Faulting them for that is lazy—especially when there's so much else to nitpick.
Three years and $65 million is too much for Danilo Gallinari when you can't play him almost exclusively at the 4 and are doling out a first-round pick you just acquired in the Chris Paul trade. And on that note: What in the bleeping bleep are the Clippers thinking? They have no business choppering out a first-round pick after losing Paul. Doc Rivers' brand remains strong.
Yes, the Clippers are deeper. But they're sniffing the luxury tax without any clear path to embracing the ground-up reinvention typically associated with the loss of a top-10 player.
Playing out next season with Griffin, the return from the Rockets trade and maybe Milos Teodosic would have represented a happy medium. Getting into bed with Gallinari and going all out to field a playoff hopeful in a loaded Western Conference is taking things too far.
Los Angeles Lakers: A-
Notable Signings/Additions: Kentavious Caldwell-Pope
Notable Losses: Tarik Black (waived), David Nwaba (waived)
Biggest Power Move: Remaining transfixed on 2018
Foresight and patience look good on the Lakers. Cross-country pettiness does, too.
ESPN.com's Ramona Shelburne said during a SportsCenter hit that the Pacers didn't want to send Paul George to Los Angeles out of spite (h/t Lakers Nation's Trevor Lane). The decision to hold serve and prioritize next summer's flexibility was, on some level, made for the Lakers.
But they could have figured more prominently into the conversation. That they didn't is refreshing, and a testament to the vision set forth by team president Magic Johnson and general manager Rob Pelinka.
"The Lakers’ holding firm on their stance is a show of bustling confidence that George will be one of the players they sign next summer," Silver Screen & Roll's Drew Garrison wrote. "Every single report points to the Lakers being unwilling to even discuss Lonzo Ball or Brandon Ingram in any trade for George, and clearly that was the case or the Thunder wouldn’t have been gifted an extra at-bat for its future by Indiana."
Refusing to cede assets for a player you can sign outright later seems like a mindless concept. It's also not one the Lakers could be trusted to grasp before now. And they've been rewarded for their cap preservation and restraint with a one-year marriage to Kentavious Caldwell-Pope, a player who would normally be out of reach under these circumstances.
Legitimate questions remain. The Lakers must find a taker for Luol Deng's contract over the next year, and from there, they'll need to poach the stars they're waiting on. But they haven't halted their rebuild to salvage pipe dreams. Worst-case scenario, they soldier on without another star, but with plenty of spending power, one year of face-time with Caldwell-Pope and a pair of top-two prospects in Lonzo Ball and Brandon Ingram.
Memphis Grizzlies: C+
Notable Signings/Additions: Mario Chalmers, Tyreke Evans, Ben McLemore, Rade Zagorac (2016 draft)
Notable Losses: Vince Carter, Zach Randolph
Biggest Power Move: Moving on from Grit n' Grind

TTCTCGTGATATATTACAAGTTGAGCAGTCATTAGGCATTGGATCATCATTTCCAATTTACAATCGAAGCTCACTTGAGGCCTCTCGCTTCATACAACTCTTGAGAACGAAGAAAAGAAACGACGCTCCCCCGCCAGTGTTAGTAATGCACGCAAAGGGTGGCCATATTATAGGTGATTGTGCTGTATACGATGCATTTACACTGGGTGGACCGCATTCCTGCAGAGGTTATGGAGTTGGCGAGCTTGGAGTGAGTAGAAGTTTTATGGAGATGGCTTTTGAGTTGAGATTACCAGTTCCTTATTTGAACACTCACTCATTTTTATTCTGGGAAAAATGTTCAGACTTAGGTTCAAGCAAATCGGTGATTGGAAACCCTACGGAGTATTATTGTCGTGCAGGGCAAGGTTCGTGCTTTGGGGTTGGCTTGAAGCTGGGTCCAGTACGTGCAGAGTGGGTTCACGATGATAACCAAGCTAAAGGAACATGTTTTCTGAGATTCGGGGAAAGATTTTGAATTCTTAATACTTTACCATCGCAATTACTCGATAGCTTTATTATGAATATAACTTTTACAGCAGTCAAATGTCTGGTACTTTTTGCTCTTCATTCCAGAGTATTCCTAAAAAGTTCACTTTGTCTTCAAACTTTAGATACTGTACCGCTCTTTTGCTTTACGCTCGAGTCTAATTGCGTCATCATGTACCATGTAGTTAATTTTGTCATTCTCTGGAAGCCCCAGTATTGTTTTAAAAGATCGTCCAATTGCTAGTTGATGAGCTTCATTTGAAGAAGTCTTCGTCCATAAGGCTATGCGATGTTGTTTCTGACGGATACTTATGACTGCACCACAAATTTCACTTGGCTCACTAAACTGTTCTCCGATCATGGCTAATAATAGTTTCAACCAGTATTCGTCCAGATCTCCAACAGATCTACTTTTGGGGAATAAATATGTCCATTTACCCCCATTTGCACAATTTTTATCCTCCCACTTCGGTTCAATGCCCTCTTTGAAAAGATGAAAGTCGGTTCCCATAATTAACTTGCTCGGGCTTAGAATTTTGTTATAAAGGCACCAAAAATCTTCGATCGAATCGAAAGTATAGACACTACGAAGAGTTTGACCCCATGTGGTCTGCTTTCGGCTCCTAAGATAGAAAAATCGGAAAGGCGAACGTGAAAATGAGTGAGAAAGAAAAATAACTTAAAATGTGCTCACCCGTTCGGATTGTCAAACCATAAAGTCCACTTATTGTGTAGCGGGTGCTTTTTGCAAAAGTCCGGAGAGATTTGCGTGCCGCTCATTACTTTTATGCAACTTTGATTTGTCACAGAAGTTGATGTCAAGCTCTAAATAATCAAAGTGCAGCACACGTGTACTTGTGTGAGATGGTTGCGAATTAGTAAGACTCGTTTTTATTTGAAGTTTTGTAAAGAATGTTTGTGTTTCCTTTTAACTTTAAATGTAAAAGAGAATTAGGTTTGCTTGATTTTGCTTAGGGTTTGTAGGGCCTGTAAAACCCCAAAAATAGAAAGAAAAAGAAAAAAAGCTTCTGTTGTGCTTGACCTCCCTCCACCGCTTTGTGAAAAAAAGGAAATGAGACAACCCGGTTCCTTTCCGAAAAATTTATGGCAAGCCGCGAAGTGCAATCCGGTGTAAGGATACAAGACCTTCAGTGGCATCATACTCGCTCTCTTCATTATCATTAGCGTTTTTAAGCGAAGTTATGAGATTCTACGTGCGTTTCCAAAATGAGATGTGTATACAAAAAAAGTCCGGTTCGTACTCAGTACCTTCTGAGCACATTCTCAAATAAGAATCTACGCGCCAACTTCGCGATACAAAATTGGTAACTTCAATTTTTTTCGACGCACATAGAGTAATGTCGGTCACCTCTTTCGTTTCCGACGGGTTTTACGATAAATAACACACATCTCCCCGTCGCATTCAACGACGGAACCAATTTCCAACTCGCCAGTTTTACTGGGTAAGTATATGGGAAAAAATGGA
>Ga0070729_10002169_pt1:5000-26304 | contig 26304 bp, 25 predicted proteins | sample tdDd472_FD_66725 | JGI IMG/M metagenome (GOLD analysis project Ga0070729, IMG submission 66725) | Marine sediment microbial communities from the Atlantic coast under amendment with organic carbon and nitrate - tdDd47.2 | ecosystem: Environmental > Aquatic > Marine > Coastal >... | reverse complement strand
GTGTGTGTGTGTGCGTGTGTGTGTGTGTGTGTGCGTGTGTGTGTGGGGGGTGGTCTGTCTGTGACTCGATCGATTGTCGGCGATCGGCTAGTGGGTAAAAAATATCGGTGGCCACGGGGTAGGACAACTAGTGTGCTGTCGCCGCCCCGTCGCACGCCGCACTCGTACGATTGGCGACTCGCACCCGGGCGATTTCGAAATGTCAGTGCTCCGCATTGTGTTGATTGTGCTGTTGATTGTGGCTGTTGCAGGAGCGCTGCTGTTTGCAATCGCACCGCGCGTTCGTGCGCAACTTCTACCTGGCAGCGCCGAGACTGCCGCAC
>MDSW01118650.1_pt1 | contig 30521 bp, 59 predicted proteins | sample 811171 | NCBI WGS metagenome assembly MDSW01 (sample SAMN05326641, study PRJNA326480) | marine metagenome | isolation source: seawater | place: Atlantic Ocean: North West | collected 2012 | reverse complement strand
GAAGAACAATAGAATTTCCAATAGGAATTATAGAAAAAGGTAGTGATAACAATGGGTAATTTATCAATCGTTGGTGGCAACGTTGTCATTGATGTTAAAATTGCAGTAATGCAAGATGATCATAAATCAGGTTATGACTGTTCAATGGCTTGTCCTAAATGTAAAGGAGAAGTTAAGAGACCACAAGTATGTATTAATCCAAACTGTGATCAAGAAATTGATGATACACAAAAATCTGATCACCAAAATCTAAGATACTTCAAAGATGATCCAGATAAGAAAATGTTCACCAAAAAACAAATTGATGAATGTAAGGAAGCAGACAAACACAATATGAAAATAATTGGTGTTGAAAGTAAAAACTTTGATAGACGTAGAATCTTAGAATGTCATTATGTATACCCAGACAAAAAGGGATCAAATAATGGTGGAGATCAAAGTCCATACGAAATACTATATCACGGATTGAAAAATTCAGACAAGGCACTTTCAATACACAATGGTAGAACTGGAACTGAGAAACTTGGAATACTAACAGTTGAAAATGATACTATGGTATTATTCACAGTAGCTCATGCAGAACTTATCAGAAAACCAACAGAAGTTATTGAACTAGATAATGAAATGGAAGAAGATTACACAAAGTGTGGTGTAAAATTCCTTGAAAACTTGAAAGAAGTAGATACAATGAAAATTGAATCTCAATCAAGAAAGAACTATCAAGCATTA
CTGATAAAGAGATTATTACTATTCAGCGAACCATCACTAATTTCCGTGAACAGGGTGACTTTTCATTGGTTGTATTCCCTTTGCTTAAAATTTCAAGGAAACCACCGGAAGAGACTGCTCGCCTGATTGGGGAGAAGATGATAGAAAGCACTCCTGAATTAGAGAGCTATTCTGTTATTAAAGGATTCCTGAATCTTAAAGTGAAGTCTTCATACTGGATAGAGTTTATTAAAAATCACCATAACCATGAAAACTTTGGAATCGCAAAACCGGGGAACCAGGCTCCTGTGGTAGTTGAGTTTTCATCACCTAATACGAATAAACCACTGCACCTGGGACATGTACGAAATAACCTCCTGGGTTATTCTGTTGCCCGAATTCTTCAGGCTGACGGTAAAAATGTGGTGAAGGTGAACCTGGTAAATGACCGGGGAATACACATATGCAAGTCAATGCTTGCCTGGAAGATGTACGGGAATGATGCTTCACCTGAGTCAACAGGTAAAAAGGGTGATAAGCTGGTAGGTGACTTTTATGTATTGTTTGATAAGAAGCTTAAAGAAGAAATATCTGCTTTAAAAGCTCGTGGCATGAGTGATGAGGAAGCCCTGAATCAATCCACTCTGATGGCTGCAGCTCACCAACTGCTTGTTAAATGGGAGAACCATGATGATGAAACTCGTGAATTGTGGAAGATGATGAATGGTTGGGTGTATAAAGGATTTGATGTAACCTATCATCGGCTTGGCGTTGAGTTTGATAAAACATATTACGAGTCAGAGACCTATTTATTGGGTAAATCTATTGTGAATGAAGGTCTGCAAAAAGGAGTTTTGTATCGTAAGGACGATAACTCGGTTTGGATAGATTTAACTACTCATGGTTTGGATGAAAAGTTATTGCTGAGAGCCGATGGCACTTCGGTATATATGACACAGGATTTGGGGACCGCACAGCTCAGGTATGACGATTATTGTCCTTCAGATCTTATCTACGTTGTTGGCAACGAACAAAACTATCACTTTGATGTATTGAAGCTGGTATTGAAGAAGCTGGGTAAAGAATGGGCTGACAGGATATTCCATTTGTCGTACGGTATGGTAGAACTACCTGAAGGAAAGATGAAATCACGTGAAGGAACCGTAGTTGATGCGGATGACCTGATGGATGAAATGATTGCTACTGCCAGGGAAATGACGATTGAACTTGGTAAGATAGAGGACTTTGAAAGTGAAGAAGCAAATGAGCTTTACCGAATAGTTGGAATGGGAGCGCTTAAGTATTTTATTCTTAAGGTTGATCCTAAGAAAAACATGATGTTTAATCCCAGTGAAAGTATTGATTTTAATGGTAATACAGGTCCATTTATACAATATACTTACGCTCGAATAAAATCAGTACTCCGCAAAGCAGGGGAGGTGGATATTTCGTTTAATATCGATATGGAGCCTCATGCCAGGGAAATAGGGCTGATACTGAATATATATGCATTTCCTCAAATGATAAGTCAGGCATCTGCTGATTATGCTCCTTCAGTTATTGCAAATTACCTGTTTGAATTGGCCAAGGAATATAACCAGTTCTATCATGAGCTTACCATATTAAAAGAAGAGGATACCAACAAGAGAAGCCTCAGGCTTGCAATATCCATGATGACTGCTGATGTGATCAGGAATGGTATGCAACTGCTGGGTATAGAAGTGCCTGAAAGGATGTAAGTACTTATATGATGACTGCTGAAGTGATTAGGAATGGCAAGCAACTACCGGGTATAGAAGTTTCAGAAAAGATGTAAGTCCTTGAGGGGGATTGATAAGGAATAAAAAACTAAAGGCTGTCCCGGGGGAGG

All things considered, the Memphis Grizzlies are having an alright offseason. They didn't have that much money to play around with, and moving on from aging vets like Vince Carter, Zach Randolph and, presumably, Tony Allen was never going to be easy.
Memphis has managed to plug some holes on the cheap with Tyreke Evans and Ben McLemore—unremarkable additions who should help the team finish better than 28th in pace while playing more four- and five-out lineups.
If not for the JaMychal Green situation, the Grizzlies might've scraped together a "B." But he remains unsigned at this writing, and his agent, Michael Hodges, wasn't exactly a beacon of good vibes on July 4.
"I’m looking at two offer sheets and sign-and-trades," he told the Commercial Appeal's Ronald Tillery. "Seems to us Memphis is going in a different direction."
Whatever you think about Green, however much you believe his value was propped up by playing beside Marc Gasol, the Grizzlies need him. He can switch more defensive assignments than anyone else they have, and his offensive development remains paramount unless Chandler Parsons returns to form.
Hypothetical points aren't being deducted for how the Grizzlies have tackled Green's restricted free agency. They levied an initial offer, according to ESPN.com's Adrian Wojnarowski. Waiting for someone to match is an acceptable play.
Still, this dance isn't like the one between the Mavericks and Nerlens Noel. The Grizzlies are paying $74.2 million for Gasol, Parsons and Mike Conley next season. They're not rebuilding; they're trying to hang tight in the Land of Superpowers—something they can't reasonably fake doing without Green.
Miami Heat: B-
Notable Signings/Additions: James Johnson, Kelly Olynyk, Dion Waiters
Notable Losses: Chris Bosh (waived), Josh McRoberts (trade), Willie Reed
Biggest Power Move: Doubling down on last year's 30-11 finish
Whiffing on Gordon Hayward doesn't impact the Miami Heat's grade. He was flagged for Beantown the moment Brad Stevens assumed the head-coaching reins in 2013, and they, unlike 27 other teams, were at least able to secure a sit-down.
Wasting time on Hayward also didn't cost the Heat elsewhere. Funneling $60 million into James Johnson and $52 million into Dion Waiters adds up, but they don't have the look and feel of truly terrible deals. Miami was even able to capitalize on Hayward's eventual decision. The Celtics renounced Kelly Olynyk to make room for the All-Star forward, and the Heat scooped him up on a four-year, $50 million agreement.
Put all this together, and things start to get murky—unsettling and reckless, even.